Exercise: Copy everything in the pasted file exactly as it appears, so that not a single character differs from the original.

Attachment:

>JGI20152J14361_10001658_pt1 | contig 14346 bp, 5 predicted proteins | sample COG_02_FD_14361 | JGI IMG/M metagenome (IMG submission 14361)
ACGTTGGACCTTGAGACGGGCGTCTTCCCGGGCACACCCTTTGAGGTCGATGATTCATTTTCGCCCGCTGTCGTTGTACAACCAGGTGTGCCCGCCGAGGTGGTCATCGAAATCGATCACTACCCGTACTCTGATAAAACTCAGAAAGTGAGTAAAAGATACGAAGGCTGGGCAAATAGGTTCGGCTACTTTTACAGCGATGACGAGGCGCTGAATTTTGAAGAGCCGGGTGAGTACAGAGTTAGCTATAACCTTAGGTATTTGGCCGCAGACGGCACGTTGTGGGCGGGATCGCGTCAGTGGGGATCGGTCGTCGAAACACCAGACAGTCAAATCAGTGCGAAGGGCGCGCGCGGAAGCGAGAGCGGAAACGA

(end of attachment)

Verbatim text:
>JGI20152J14361_10001658_pt1 | contig 14346 bp, 5 predicted proteins | sample COG_02_FD_14361 | JGI IMG/M metagenome (IMG submission 14361)
ACGTTGGACCTTGAGACGGGCGTCTTCCCGGGCACACCCTTTGAGGTCGATGATTCATTTTCGCCCGCTGTCGTTGTACAACCAGGTGTGCCCGCCGAGGTGGTCATCGAAATCGATCACTACCCGTACTCTGATAAAACTCAGAAAGTGAGTAAAAGATACGAAGGCTGGGCAAATAGGTTCGGCTACTTTTACAGCGATGACGAGGCGCTGAATTTTGAAGAGCCGGGTGAGTACAGAGTTAGCTATAACCTTAGGTATTTGGCCGCAGACGGCACGTTGTGGGCGGGATCGCGTCAGTGGGGATCGGTCGTCGAAACACCAGACAGTCAAATCAGTGCGAAGGGCGCGCGCGGAAGCGAGAGCGGAAACGA